Salmonella has a natural ability to target a wide range of tumors in animal models. However, strains used for cancer therapy have generally been selected only for their avirulence rather than their tumor-targeting ability. To select Salmonella strains that are avirulent and yet efficient in tumor targeting, a necessary criterion for clinical applications, we measured the relative fitness of 41,000 Salmonella transposon insertion mutants growing in mouse models of human prostate and breast cancer. Two classes of potentially safe mutants were identified. Class 1 mutants showed reduced fitness in normal tissues and unchanged fitness in tumors (e.g., mutants in htrA, SPI-2, and STM3120). Class 2 mutants showed reduced fitness in tumors and normal tissues (e.g., mutants in aroA and aroD). In a competitive fitness assay in human PC-3 tumors growing in mice, class 1 mutant STM3120 had a fitness advantage over class 2 mutants aroA and aroD, validating the findings of the initial screening of a large pool of transposon mutants and indicating a potential advantage of class 1 mutants for delivery of cancer therapeutics. In addition, an STM3120 mutant successfully targeted tumors after intragastric delivery, opening up the oral route as an option for therapy administration. Cancer Res; 70(6); 2165–70
Salmonella enterica serovar Typhimurium is a facultative anaerobic bacterium that infects a wide variety of animal hosts and naturally accumulates in most solid murine tumors versus normal murine tissues at a ratio of 1,000:1 (1). Avirulent Salmonella mutant strains have been used to directly kill tumors (2–4) or to deliver constitutively expressed therapeutic proteins to tumors in mouse models (5–7). The use of Salmonella promoters preferentially active in tumors (8) should further increase the specificity and hence the safety of therapeutic systems. Avirulent Salmonella mutants used in cancer therapy have typically impaired biosynthesis of aromatic compounds, purines, or amino acids and were generally selected for their avirulence. For example, an aroA aroD double mutant was used to deliver the Flt3 ligand to treat melanoma in mice and resulted in 50% tumor regression (7). It is possible that a different avirulent mutant that grows better in tumors might have resulted in more complete tumor regression. The mutants A1 and A1-R deficient in leucine and arginine biosynthesis was effective against prostate cancer, breast cancer, pancreatic cancer, and osteosarcoma in nude mice (4, 9–11), yet A1-R mutations that contribute to tumor killing are unknown. Another Salmonella strain, VNP20009, has mutations in the purI and msbB genes resulting in modified purine biosynthesis and reduced septic shock potential. VNP20009 is widely used for delivery of cancer therapeutics in mice (12). However, it showed only moderate tumor targeting when tested in clinical trials of human patients with metastatic melanoma (13). Whereas some of these mutants have shown a therapeutic value in cancer, the true potential of Salmonella may fully be explored if all Salmonella mutants were tested individually. However, this would be practically impossible and prohibitively expensive. Here, we describe a high-throughput fitness screening of Salmonella mutants in all nonessential genes to determine which mutants were the best at accumulating in tumors while being disabled for growth in normal tissues. Mutants with reduced fitness in normal tissues but with unchanged fitness in tumors were identified and have potential use as cancer therapeutics.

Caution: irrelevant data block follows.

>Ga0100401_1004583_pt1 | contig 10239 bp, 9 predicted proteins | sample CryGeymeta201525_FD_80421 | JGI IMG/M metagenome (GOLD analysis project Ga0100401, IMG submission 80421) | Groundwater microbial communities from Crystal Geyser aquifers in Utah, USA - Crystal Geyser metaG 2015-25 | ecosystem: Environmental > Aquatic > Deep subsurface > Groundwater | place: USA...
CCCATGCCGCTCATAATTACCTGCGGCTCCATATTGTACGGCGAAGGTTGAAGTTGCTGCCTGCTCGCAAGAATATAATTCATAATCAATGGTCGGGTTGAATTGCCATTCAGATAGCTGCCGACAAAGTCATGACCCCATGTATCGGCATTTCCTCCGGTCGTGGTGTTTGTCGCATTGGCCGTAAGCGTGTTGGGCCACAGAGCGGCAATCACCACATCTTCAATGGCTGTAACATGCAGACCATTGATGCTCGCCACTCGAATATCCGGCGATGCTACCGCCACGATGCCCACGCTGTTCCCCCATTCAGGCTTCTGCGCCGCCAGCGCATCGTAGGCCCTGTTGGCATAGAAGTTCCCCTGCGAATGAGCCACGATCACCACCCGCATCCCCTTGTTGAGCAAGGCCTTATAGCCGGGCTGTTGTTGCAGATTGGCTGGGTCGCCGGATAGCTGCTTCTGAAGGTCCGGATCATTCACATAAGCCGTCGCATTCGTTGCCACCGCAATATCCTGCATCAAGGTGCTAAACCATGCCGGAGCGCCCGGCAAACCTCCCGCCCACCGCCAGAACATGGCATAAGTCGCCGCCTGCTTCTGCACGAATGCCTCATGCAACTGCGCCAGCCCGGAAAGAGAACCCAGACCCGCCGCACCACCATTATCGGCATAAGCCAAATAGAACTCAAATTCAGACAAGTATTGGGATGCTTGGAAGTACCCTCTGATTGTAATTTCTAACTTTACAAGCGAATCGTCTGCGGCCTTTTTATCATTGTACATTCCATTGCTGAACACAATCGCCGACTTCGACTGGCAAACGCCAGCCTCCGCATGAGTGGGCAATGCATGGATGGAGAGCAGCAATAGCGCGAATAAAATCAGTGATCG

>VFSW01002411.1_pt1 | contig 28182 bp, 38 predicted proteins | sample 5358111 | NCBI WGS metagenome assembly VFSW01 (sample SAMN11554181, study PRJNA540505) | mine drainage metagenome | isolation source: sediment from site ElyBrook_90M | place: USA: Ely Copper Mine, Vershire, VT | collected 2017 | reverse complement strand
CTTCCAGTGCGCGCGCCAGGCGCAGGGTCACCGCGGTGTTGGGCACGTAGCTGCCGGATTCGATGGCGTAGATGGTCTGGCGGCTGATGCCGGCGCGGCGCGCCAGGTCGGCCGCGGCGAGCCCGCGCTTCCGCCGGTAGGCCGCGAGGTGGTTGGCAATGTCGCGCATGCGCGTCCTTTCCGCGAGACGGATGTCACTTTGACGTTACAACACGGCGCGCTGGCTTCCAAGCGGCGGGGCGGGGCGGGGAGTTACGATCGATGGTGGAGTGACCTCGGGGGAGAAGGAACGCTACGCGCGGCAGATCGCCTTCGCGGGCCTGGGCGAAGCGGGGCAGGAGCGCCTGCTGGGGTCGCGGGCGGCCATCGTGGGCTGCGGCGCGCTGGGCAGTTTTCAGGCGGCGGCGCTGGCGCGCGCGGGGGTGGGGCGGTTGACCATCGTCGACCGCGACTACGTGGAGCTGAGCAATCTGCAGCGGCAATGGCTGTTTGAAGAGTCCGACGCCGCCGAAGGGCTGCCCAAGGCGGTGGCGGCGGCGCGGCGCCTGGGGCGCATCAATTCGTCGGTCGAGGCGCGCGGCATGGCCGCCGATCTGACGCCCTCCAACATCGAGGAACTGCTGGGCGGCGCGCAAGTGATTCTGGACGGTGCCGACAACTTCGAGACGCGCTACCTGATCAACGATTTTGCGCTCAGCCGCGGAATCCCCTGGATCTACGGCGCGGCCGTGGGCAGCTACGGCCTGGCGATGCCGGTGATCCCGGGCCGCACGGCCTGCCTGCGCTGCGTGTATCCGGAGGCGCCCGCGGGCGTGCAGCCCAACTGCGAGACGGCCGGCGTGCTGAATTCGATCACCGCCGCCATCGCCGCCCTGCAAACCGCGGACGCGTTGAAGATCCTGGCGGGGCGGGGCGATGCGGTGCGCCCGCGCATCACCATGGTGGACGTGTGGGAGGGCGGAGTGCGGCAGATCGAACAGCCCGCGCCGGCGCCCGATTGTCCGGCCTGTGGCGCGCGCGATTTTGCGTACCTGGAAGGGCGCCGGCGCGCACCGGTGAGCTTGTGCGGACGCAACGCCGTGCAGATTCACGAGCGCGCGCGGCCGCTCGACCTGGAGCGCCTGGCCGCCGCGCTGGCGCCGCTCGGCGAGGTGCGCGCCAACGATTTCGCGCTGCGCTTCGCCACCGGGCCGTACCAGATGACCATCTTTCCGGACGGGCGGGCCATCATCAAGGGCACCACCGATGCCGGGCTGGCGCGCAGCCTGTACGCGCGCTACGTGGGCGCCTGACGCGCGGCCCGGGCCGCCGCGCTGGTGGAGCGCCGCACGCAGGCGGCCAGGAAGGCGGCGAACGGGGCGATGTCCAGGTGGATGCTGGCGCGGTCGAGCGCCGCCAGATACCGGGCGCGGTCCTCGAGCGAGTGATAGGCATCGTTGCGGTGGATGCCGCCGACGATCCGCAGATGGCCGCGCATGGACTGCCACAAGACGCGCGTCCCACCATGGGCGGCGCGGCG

Materials and Methods
Specific knockout mutants, described in Table 2, were generated in the S. Typhimurium strain 14028 background using the Lambda-Red recombination method with modifications (14). A transposon library in 14028 was constructed using the EZ-Tn5 <T7/KAN-2> kit (Epicenter). The library had ∼41,000 kanamycin-resistant mutants.
PC-3 human prostate cancer cells and MDA-MB-435 human breast cancer cells7 were grown in nude mice by injecting ∼106 cancer cells s.c. In the 4T1 breast syngeneic model, 4T1 tumors were grown in BALB/c immunocompetent mice by injecting 2 × 106 cells in the second mammary gland on the right side.
Sample preparation for the microarray and data analysis
A frozen aliquot of the initial library was used to inoculate 100 mL of LB. After overnight growth, bacteria (input library) were pelleted and washed three times with PBS, and 107 colony-forming units (cfu) were injected intratumorally (i.t.) into twelve 6-week-old nude mice (six mice bearing subcutaneous human PC-3 prostate, six mice bearing subcutaneous human MDA-MB-435 breast cancer) and i.v. into three tumor-free nude mice. Two days after injection, tumors and normal tissues (spleen, liver, and lung) from tumor-free mice were recovered and homogenized in PBS. An aliquot was plated on kanamycin-containing LB plates to determine the cfu. The remainder of the sample was added to kanamycin-containing LB and incubated overnight at 37°C (output libraries). The DNA adjacent to transposon insertions in library samples was amplified as described (16), with the following modifications: PCR amplifications were carried out using primers DOPR2 (CAACGCAGACCGTTCCGTGGCA) and CCT24VN (CCTTTTTTTTTTTTTTTTTTTTTTTTVN). Nested PCR amplifications were carried out using primers CCT24VN and KAN2FP1-B (GTCCACCTACAACAAAGCTCTCATCAACC). Further details of the experimental method and data analysis are presented in Supplementary Data 2A and B.